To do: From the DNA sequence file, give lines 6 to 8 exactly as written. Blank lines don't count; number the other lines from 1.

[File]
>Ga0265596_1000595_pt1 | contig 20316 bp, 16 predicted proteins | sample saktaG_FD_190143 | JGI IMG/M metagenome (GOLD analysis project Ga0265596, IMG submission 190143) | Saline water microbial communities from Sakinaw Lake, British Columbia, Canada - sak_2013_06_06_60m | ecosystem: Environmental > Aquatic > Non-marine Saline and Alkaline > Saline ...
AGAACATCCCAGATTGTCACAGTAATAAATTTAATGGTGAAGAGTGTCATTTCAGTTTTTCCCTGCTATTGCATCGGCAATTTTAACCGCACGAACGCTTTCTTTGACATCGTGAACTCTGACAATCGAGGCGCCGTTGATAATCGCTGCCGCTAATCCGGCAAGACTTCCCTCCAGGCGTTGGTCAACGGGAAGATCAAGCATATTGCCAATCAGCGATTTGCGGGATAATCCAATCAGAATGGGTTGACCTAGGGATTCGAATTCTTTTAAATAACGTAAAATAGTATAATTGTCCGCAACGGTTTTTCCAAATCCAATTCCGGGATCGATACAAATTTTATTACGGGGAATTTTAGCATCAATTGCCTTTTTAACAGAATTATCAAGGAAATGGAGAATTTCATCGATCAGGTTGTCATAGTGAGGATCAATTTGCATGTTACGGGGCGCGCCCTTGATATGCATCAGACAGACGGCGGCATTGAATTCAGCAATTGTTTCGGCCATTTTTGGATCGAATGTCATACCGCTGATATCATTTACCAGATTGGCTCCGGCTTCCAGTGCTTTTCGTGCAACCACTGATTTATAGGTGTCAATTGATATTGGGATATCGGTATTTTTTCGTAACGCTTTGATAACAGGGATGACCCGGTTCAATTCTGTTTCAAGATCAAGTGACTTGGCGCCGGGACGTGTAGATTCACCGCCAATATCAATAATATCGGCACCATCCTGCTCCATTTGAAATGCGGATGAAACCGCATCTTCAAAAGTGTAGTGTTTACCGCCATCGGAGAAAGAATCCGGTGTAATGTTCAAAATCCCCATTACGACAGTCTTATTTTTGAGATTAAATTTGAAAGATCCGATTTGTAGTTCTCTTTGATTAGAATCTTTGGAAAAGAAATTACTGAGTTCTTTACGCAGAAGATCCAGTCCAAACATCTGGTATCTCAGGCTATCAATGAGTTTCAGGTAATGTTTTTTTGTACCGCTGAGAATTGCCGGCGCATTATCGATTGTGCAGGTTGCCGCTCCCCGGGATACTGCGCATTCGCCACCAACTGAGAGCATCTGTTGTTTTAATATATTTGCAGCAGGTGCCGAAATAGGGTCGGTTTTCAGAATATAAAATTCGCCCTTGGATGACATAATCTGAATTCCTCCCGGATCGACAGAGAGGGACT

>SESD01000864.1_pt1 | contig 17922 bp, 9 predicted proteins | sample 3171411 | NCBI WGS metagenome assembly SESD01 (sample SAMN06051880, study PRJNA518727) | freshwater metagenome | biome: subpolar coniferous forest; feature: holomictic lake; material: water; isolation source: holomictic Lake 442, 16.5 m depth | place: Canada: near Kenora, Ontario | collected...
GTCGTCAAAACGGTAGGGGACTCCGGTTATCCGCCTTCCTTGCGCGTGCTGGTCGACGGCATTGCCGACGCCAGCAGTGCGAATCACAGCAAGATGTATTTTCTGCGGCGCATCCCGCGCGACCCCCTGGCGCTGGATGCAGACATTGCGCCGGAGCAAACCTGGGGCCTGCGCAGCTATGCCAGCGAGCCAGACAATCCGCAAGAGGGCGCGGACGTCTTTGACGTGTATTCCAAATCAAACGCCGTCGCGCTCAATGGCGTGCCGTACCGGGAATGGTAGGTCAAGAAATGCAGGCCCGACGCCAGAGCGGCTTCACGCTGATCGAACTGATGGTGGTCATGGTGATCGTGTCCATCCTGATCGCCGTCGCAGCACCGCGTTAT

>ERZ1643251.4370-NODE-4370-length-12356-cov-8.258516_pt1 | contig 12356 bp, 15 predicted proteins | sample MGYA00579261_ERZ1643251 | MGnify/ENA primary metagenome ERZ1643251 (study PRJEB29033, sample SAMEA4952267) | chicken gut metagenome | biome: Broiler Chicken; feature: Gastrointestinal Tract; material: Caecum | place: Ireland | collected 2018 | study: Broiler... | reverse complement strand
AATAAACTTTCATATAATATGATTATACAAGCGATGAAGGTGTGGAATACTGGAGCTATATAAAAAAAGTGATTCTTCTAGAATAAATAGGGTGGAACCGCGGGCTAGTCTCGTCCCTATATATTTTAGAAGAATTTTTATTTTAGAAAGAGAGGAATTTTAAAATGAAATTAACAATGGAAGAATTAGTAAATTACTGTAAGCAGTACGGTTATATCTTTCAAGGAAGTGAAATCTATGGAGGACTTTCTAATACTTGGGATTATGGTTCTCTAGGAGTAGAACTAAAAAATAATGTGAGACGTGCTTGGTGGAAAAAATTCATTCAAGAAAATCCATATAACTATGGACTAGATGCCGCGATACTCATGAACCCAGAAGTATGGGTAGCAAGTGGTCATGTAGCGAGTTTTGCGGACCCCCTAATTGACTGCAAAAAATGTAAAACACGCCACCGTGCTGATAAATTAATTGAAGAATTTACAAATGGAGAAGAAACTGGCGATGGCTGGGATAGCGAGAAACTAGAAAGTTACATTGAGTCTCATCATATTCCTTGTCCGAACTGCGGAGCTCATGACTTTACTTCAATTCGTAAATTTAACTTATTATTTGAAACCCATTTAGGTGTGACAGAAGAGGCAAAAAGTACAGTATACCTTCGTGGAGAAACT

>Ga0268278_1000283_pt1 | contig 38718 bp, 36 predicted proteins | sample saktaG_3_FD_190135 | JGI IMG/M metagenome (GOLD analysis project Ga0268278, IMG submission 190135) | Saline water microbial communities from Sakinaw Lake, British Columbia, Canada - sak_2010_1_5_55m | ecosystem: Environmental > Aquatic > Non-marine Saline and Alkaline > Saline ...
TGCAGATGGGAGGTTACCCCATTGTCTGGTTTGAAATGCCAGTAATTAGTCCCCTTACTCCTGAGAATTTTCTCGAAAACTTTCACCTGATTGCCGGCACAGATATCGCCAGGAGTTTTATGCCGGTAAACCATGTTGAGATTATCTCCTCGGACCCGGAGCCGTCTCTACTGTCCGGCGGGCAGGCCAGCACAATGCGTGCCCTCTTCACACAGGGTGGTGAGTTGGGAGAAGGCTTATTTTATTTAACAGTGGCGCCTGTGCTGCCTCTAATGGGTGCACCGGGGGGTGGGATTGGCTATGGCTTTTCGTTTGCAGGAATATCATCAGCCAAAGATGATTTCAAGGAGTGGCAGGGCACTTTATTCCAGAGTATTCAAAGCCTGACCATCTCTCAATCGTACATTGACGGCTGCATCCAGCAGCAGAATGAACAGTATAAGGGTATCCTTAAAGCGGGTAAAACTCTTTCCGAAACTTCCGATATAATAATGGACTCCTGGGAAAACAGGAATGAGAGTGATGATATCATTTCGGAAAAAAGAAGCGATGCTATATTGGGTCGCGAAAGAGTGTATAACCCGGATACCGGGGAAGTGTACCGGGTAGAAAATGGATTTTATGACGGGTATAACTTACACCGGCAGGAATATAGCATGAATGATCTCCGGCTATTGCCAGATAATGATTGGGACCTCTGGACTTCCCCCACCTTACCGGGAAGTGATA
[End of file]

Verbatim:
AATAAACTTTCATATAATATGATTATACAAGCGATGAAGGTGTGGAATACTGGAGCTATATAAAAAAAGTGATTCTTCTAGAATAAATAGGGTGGAACCGCGGGCTAGTCTCGTCCCTATATATTTTAGAAGAATTTTTATTTTAGAAAGAGAGGAATTTTAAAATGAAATTAACAATGGAAGAATTAGTAAATTACTGTAAGCAGTACGGTTATATCTTTCAAGGAAGTGAAATCTATGGAGGACTTTCTAATACTTGGGATTATGGTTCTCTAGGAGTAGAACTAAAAAATAATGTGAGACGTGCTTGGTGGAAAAAATTCATTCAAGAAAATCCATATAACTATGGACTAGATGCCGCGATACTCATGAACCCAGAAGTATGGGTAGCAAGTGGTCATGTAGCGAGTTTTGCGGACCCCCTAATTGACTGCAAAAAATGTAAAACACGCCACCGTGCTGATAAATTAATTGAAGAATTTACAAATGGAGAAGAAACTGGCGATGGCTGGGATAGCGAGAAACTAGAAAGTTACATTGAGTCTCATCATATTCCTTGTCCGAACTGCGGAGCTCATGACTTTACTTCAATTCGTAAATTTAACTTATTATTTGAAACCCATTTAGGTGTGACAGAAGAGGCAAAAAGTACAGTATACCTTCGTGGAGAAACT

>Ga0268278_1000283_pt1 | contig 38718 bp, 36 predicted proteins | sample saktaG_3_FD_190135 | JGI IMG/M metagenome (GOLD analysis project Ga0268278, IMG submission 190135) | Saline water microbial communities from Sakinaw Lake, British Columbia, Canada - sak_2010_1_5_55m | ecosystem: Environmental > Aquatic > Non-marine Saline and Alkaline > Saline ...
TGCAGATGGGAGGTTACCCCATTGTCTGGTTTGAAATGCCAGTAATTAGTCCCCTTACTCCTGAGAATTTTCTCGAAAACTTTCACCTGATTGCCGGCACAGATATCGCCAGGAGTTTTATGCCGGTAAACCATGTTGAGATTATCTCCTCGGACCCGGAGCCGTCTCTACTGTCCGGCGGGCAGGCCAGCACAATGCGTGCCCTCTTCACACAGGGTGGTGAGTTGGGAGAAGGCTTATTTTATTTAACAGTGGCGCCTGTGCTGCCTCTAATGGGTGCACCGGGGGGTGGGATTGGCTATGGCTTTTCGTTTGCAGGAATATCATCAGCCAAAGATGATTTCAAGGAGTGGCAGGGCACTTTATTCCAGAGTATTCAAAGCCTGACCATCTCTCAATCGTACATTGACGGCTGCATCCAGCAGCAGAATGAACAGTATAAGGGTATCCTTAAAGCGGGTAAAACTCTTTCCGAAACTTCCGATATAATAATGGACTCCTGGGAAAACAGGAATGAGAGTGATGATATCATTTCGGAAAAAAGAAGCGATGCTATATTGGGTCGCGAAAGAGTGTATAACCCGGATACCGGGGAAGTGTACCGGGTAGAAAATGGATTTTATGACGGGTATAACTTACACCGGCAGGAATATAGCATGAATGATCTCCGGCTATTGCCAGATAATGATTGGGACCTCTGGACTTCCCCCACCTTACCGGGAAGTGATA